283120 Oklahoma Teacher Climate Summit: Teaching Climate Science By Understanding Forests

Monday, 11 January 2016
Monica O'Brien Deming, Oklahoma Climatological Survey/University of Oklahoma, Norman, OK; and B. G. Illston, K. A. Kloesel, G. McManus, A. D. Melvin, D. E. Mattox, J. Irby, and S. Ivey

While climate change has become a very real challenge facing the planet, it has also become a challenging topic to address in the classroom. Understanding how students comprehend climate science and offering new ways to convey climate data, information, and strategies for developing critical thinking skills has become a growing necessity. One approach is to work with educators to formulate classroom strategies, curricula, and climate science resources as well as helping them engage students in the climate change conversation happening with their peers and throughout the country. This approach was taken by the Oklahoma Mesonet, Department of Environmental Quality, Oklahoma Project Learning Tree, and Oklahoma Forestry Services who hosted a two-day climate summit for teachers at the National Weather Center—an opportunity made possible by the Pine Integrated Network: Education, Mitigation, and Adaptation Project (PINEMAP) and National Project Learning Tree grant.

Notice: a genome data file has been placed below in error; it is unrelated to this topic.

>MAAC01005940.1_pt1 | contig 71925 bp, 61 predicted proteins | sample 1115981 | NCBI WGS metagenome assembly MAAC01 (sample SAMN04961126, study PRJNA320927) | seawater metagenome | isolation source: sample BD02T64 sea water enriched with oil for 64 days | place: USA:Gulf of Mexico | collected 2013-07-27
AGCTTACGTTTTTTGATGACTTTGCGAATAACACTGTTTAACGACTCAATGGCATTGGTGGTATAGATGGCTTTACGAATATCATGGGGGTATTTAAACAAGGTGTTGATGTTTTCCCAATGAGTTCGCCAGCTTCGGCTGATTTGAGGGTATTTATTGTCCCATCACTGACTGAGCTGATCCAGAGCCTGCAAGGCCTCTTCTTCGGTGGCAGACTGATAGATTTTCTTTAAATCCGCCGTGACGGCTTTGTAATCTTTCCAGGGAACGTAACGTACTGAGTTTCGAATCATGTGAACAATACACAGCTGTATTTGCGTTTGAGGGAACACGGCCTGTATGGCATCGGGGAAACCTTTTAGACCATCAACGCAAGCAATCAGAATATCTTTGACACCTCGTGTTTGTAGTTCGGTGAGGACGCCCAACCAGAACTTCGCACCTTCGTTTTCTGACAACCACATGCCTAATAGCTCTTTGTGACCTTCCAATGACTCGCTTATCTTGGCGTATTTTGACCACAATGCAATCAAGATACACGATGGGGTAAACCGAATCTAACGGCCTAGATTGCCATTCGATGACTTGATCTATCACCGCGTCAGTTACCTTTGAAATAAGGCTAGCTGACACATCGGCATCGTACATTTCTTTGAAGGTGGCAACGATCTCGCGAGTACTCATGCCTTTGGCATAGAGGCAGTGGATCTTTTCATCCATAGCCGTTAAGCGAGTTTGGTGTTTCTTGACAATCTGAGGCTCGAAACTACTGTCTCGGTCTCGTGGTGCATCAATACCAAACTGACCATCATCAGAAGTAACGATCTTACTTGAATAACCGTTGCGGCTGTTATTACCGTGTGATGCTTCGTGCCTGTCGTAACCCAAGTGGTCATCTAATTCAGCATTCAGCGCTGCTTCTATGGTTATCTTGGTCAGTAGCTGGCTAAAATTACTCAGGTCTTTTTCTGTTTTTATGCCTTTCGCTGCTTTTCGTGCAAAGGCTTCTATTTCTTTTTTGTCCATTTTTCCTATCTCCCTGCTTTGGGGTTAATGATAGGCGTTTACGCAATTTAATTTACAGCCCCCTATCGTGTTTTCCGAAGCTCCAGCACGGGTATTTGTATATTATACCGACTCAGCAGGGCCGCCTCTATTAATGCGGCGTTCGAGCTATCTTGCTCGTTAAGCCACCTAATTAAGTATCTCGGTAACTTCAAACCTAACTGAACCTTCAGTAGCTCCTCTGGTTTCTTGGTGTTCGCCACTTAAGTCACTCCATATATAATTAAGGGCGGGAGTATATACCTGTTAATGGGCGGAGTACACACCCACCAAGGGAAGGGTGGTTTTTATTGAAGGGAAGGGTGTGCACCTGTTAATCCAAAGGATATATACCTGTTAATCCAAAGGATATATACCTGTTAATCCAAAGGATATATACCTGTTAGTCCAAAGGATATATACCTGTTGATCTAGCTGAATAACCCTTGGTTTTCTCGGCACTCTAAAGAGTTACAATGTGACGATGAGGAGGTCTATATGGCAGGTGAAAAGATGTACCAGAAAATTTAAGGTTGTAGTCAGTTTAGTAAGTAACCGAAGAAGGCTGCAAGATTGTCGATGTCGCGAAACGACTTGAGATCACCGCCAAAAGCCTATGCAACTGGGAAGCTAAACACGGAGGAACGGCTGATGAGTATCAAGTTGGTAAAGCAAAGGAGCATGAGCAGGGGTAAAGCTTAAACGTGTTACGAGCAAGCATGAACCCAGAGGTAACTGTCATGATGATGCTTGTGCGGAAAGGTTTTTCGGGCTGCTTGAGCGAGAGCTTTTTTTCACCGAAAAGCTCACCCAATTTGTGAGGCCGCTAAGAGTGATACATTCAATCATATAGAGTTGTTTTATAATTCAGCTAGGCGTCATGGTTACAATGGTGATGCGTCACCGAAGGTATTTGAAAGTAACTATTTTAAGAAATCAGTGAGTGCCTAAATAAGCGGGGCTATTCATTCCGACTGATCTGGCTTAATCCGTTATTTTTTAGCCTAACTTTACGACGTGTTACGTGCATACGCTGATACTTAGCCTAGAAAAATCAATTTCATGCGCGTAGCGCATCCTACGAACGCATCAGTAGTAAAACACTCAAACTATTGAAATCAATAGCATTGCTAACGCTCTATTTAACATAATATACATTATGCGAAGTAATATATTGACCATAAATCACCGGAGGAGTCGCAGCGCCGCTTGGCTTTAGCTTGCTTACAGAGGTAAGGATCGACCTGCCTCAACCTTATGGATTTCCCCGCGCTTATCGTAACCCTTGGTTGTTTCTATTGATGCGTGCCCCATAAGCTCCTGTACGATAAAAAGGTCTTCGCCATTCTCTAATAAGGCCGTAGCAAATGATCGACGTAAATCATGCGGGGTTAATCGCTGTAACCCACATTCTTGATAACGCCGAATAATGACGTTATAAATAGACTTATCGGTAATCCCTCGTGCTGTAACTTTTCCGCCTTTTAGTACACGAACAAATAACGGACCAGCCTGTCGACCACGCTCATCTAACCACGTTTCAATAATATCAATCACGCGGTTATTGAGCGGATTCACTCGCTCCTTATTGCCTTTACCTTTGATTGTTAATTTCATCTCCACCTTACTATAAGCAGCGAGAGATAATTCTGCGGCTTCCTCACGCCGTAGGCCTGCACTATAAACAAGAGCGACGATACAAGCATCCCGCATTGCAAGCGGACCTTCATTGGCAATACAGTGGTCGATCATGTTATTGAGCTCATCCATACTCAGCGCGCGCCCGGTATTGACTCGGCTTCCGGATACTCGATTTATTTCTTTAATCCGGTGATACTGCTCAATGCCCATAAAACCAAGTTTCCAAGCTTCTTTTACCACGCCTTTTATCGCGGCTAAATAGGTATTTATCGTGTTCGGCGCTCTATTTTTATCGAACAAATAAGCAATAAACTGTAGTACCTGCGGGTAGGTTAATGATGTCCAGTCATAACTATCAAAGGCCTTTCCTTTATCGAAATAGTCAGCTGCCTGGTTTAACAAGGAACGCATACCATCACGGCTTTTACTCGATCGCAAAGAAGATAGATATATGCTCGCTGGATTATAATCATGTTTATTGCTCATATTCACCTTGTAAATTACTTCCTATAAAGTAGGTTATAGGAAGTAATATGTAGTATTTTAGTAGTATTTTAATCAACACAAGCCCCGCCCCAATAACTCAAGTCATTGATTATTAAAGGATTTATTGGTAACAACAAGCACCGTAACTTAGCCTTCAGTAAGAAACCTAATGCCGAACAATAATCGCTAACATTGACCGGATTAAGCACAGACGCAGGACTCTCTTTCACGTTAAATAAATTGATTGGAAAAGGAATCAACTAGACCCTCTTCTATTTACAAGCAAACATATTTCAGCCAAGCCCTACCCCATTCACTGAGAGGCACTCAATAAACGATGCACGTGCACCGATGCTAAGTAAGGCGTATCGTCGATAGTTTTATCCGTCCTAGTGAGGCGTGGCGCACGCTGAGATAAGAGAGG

The partnering institutions aimed to provide educators with an in-depth tool kit of climate science activities and resources to take back to their classroom. The workshop consisted of climate specialist guest speakers, climate and forestry modules, and interactive lesson plans which allowed teachers the opportunity to step into the shoes of their students. The 14 PINEMAP modules focus on how climate change impacts forests, examine forests as a system to help student see connections, and give students the opportunity to discuss how they can take actions to mitigate and adapt to climate change within their community. The modules provide data collected by researchers. Students organize the data into graphs and tables, develop conclusions, and reinforce their learning through communicating their findings to classmates. Teachers are discovering when students are engaged in doing science and constructing solutions to problems in their communities, students learn more and their curiosity levels increase. This positive feedback mechanism results in students seeing the importance of math, science, engineering, and technology to their everyday lives. These are the types of experiences that should be occurring in every classroom. >

- Indicates paper has been withdrawn from meeting
- Indicates an Award Winner